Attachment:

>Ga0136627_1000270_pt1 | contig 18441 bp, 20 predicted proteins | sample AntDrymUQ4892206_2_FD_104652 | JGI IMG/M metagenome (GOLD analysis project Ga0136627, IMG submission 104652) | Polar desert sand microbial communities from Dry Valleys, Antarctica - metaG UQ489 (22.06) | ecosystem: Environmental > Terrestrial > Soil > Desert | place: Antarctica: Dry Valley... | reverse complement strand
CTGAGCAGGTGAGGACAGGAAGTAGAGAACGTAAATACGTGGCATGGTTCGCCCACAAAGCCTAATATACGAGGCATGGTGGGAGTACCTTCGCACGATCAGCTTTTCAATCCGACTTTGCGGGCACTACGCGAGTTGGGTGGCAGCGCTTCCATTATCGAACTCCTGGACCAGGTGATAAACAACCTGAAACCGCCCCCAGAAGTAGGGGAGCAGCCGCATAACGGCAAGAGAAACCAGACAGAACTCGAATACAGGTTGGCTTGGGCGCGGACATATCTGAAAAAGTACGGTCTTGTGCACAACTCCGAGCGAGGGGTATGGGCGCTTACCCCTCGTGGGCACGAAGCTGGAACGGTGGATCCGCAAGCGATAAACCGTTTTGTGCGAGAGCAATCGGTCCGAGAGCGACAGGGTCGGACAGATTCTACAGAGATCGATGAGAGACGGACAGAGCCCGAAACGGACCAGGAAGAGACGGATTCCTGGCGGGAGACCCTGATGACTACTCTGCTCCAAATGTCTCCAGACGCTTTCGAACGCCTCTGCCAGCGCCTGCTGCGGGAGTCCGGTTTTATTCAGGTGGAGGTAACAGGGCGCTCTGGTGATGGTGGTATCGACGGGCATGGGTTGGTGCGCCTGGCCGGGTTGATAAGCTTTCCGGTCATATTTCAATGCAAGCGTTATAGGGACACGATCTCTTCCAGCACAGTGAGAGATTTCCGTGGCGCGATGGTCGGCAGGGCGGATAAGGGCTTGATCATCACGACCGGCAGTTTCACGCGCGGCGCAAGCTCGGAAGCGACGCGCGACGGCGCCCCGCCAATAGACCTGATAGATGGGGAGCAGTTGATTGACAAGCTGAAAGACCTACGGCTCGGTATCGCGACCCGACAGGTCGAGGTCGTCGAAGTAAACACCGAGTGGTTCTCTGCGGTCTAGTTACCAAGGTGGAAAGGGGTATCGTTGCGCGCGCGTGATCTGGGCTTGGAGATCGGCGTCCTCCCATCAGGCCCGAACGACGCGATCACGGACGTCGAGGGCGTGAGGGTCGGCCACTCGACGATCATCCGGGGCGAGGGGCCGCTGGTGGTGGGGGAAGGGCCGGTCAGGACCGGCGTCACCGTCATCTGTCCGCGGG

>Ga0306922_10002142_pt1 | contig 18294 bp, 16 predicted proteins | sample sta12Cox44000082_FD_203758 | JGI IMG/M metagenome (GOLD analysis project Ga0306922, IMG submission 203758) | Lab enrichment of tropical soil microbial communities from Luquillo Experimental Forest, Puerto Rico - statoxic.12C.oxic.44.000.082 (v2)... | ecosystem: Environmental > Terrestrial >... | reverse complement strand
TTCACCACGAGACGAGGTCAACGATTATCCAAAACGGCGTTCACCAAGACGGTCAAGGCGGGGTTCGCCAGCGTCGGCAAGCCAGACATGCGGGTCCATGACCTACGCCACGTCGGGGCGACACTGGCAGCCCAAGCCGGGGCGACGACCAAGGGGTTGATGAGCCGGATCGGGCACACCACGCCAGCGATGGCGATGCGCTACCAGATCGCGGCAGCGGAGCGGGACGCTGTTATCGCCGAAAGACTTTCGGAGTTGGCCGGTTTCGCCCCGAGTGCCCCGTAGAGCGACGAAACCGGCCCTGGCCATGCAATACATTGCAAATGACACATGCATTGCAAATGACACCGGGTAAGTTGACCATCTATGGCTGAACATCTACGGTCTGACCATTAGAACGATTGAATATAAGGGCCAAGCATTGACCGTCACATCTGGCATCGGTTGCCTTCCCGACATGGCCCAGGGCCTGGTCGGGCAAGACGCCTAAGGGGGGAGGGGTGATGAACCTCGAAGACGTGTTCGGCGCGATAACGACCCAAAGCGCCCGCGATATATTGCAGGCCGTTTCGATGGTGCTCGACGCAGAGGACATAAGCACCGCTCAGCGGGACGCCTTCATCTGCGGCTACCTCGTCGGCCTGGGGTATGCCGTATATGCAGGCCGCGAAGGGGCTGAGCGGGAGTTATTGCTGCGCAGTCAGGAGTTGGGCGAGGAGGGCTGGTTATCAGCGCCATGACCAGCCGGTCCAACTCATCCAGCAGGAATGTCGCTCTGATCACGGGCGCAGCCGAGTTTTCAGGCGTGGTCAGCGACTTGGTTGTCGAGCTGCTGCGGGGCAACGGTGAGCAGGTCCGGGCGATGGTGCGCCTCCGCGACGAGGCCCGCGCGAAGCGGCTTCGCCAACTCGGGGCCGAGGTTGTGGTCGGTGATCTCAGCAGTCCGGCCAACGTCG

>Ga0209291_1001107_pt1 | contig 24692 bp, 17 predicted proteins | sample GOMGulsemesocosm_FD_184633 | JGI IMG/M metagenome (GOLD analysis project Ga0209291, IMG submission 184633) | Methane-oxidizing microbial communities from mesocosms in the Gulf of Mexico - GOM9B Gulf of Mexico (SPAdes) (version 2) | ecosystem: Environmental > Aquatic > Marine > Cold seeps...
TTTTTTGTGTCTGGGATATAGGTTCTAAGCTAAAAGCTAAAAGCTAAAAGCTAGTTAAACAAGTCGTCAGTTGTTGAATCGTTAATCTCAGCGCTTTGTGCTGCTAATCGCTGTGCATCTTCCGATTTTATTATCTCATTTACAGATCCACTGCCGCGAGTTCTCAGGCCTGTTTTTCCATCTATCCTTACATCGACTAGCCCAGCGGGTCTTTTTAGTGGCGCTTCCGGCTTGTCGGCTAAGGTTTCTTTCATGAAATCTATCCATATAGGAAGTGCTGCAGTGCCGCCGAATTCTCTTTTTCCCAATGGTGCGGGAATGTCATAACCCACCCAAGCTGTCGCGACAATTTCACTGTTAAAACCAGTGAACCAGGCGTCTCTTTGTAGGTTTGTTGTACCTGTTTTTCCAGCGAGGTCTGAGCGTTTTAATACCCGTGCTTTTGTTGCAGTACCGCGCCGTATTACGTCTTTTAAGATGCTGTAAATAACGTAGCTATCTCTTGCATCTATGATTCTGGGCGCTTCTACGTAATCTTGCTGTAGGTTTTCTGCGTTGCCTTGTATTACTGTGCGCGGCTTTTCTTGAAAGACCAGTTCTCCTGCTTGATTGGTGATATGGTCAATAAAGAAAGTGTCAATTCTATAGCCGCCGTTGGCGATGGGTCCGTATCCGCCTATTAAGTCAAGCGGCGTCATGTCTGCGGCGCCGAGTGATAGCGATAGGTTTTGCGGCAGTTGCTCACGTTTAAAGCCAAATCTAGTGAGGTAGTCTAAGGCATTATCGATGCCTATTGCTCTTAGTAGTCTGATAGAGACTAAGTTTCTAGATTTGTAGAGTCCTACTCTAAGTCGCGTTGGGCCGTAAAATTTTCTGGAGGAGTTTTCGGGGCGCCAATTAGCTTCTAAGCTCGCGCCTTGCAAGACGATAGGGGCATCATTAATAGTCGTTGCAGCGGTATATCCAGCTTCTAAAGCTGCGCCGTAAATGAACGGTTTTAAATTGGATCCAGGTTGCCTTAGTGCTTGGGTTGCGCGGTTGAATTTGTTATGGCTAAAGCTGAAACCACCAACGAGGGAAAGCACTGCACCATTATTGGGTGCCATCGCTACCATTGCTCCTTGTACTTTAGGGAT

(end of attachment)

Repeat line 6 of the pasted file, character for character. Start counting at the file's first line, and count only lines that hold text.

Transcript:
TTTTTTGTGTCTGGGATATAGGTTCTAAGCTAAAAGCTAAAAGCTAAAAGCTAGTTAAACAAGTCGTCAGTTGTTGAATCGTTAATCTCAGCGCTTTGTGCTGCTAATCGCTGTGCATCTTCCGATTTTATTATCTCATTTACAGATCCACTGCCGCGAGTTCTCAGGCCTGTTTTTCCATCTATCCTTACATCGACTAGCCCAGCGGGTCTTTTTAGTGGCGCTTCCGGCTTGTCGGCTAAGGTTTCTTTCATGAAATCTATCCATATAGGAAGTGCTGCAGTGCCGCCGAATTCTCTTTTTCCCAATGGTGCGGGAATGTCATAACCCACCCAAGCTGTCGCGACAATTTCACTGTTAAAACCAGTGAACCAGGCGTCTCTTTGTAGGTTTGTTGTACCTGTTTTTCCAGCGAGGTCTGAGCGTTTTAATACCCGTGCTTTTGTTGCAGTACCGCGCCGTATTACGTCTTTTAAGATGCTGTAAATAACGTAGCTATCTCTTGCATCTATGATTCTGGGCGCTTCTACGTAATCTTGCTGTAGGTTTTCTGCGTTGCCTTGTATTACTGTGCGCGGCTTTTCTTGAAAGACCAGTTCTCCTGCTTGATTGGTGATATGGTCAATAAAGAAAGTGTCAATTCTATAGCCGCCGTTGGCGATGGGTCCGTATCCGCCTATTAAGTCAAGCGGCGTCATGTCTGCGGCGCCGAGTGATAGCGATAGGTTTTGCGGCAGTTGCTCACGTTTAAAGCCAAATCTAGTGAGGTAGTCTAAGGCATTATCGATGCCTATTGCTCTTAGTAGTCTGATAGAGACTAAGTTTCTAGATTTGTAGAGTCCTACTCTAAGTCGCGTTGGGCCGTAAAATTTTCTGGAGGAGTTTTCGGGGCGCCAATTAGCTTCTAAGCTCGCGCCTTGCAAGACGATAGGGGCATCATTAATAGTCGTTGCAGCGGTATATCCAGCTTCTAAAGCTGCGCCGTAAATGAACGGTTTTAAATTGGATCCAGGTTGCCTTAGTGCTTGGGTTGCGCGGTTGAATTTGTTATGGCTAAAGCTGAAACCACCAACGAGGGAAAGCACTGCACCATTATTGGGTGCCATCGCTACCATTGCTCCTTGTACTTTAGGGAT